That's the first question to answer when determining strategy for using online metrics. You should be able to answer in 10 seconds. If you don't know, or if key stakeholders can't agree on your site's purpose, then you are unable to use online metrics efficiently. And, worse yet, you are missing chances for improving your business performance.
Arguably the biggest story in online metrics in 2007 was the fact that both NetRatings (now part of Nielsen Online) and comScore's Media Metrix commenced the MRC audit process. In fact we at comScore began the process in 2006, with the pre-audit; but we entered the formal audit phase in September 2007. I think that there were three major headlines associated with this news; let's look at each one.
Your Web server generates a great deal of information. It creates logs. Mountains of data are collected in your server logs every day. The assumption is that this information is generated to help you determine how well you're doing. Nice thought, but not the case.
Last week I wrote about the International Conference on Online Media Measurement (I-Com ). I promised that I'd finish this up this week.As mentioned, a major point of discussion was the MIA project which is the Worldwide Audience Currency System (WACS). They are talking about not a single currency but transparency between. Like $ for yen or gold for oil.
In my first two articles on engagement metrics, I discussed the need for a new approach to measuring Web data, to defining engagement, and developing a set of criteria for measuring the complexity of audience interaction. In the last of this three-part series we will look at using this engagement model in a way that can guide online media strategies. Three questions come into play: how does this engagement model work in practice, who will produce and verify the data, and how can publishers and advertisers collaborate to yield actionable intelligence?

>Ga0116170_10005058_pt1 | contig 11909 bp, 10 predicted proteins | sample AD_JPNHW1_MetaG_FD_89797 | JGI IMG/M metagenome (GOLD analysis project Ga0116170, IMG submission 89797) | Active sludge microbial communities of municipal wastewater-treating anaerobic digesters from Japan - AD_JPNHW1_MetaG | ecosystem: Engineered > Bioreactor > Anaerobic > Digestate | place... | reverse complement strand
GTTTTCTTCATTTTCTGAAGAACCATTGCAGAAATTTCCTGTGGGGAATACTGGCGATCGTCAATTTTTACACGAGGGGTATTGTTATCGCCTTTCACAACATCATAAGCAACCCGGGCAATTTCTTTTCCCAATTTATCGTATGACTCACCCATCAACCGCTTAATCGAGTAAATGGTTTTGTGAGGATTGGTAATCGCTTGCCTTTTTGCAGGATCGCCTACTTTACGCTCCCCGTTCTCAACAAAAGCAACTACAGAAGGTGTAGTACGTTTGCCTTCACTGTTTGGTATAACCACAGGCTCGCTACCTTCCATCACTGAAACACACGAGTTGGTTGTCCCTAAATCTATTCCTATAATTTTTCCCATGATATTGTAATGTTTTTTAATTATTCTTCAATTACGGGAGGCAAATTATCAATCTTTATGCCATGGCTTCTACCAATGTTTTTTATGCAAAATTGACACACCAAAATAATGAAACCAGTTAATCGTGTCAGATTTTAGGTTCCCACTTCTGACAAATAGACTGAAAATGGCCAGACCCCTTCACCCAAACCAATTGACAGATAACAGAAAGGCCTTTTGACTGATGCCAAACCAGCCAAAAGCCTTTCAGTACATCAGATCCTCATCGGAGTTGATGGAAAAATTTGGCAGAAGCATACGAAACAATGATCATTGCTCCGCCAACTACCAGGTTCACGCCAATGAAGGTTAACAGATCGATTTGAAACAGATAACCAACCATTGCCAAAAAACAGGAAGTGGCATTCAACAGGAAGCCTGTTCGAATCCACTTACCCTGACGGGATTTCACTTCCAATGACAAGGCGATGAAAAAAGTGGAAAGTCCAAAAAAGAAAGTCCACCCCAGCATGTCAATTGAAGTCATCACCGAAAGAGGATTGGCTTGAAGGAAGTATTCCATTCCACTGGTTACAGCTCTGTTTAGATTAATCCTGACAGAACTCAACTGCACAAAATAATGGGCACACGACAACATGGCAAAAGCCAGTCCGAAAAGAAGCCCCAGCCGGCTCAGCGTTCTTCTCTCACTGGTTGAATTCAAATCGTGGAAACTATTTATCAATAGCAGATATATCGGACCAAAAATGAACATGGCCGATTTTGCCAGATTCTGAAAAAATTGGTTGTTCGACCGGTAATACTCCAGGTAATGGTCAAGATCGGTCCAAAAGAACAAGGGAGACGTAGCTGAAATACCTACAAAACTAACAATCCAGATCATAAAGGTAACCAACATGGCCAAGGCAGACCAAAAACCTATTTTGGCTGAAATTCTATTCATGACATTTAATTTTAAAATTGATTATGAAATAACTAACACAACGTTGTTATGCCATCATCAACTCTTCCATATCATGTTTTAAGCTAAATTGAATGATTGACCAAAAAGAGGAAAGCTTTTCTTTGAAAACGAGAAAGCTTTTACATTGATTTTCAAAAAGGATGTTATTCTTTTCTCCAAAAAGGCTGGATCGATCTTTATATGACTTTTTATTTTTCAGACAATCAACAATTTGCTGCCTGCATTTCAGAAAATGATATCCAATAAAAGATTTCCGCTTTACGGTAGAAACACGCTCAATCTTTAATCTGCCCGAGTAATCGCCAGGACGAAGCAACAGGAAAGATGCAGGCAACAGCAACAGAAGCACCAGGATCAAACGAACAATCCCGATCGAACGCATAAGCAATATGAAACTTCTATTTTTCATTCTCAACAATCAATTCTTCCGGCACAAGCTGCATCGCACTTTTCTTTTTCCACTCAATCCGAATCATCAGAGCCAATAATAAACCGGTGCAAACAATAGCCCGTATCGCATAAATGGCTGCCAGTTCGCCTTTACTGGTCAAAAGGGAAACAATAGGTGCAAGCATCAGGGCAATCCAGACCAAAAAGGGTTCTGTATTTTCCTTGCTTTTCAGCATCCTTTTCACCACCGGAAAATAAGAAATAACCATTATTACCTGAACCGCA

Actually, I am back in San Francisco today, but I could not resist the title! The question is, if you are a regular reader of Metrics Insider, why weren't you in Barcelona for the International Conference on Online Media Measurement (I-Com) last week?
For advertisers to be successful with online campaigns, it is crucial to have a knowledge of how an audience engages with a Web site. Right now there is much disagreement about what engagement entails and therefore how to measure it. If we consider some of the complexities involved with engagement we can see that a single engagement metric just won't do. But with a nuanced understanding of all the flavors of engagement, marketers would be a in a strong position to know how to most effectively advertise to an audience.
Last week I was meeting with a client (Hi, Marlene!) when we started talking about the demographic composition of an entity's audience for Unique Visitors (UVs), as opposed to Page Views (PVs). As you can imagine, when you're chief research officer at comScore, you go to a lot of meetings where clients want to talk about... how can I put this delicately... let's just say, when they love their numbers, they seldom call.
In late 2007, the Digital Video Barometer Executive Survey indicated that more than 80% of media and entertainment executives believe tracking, measuring, and monitoring Internet video content is critical to bottom-line profit. That's not surprising. Accurate measurement informs decision-making and improves business performance, and Internet video is more mainstream and popular than ever before. What may be surprising to those executives is that technology for measuring Internet video generally focuses on video content served on-site, not off-site.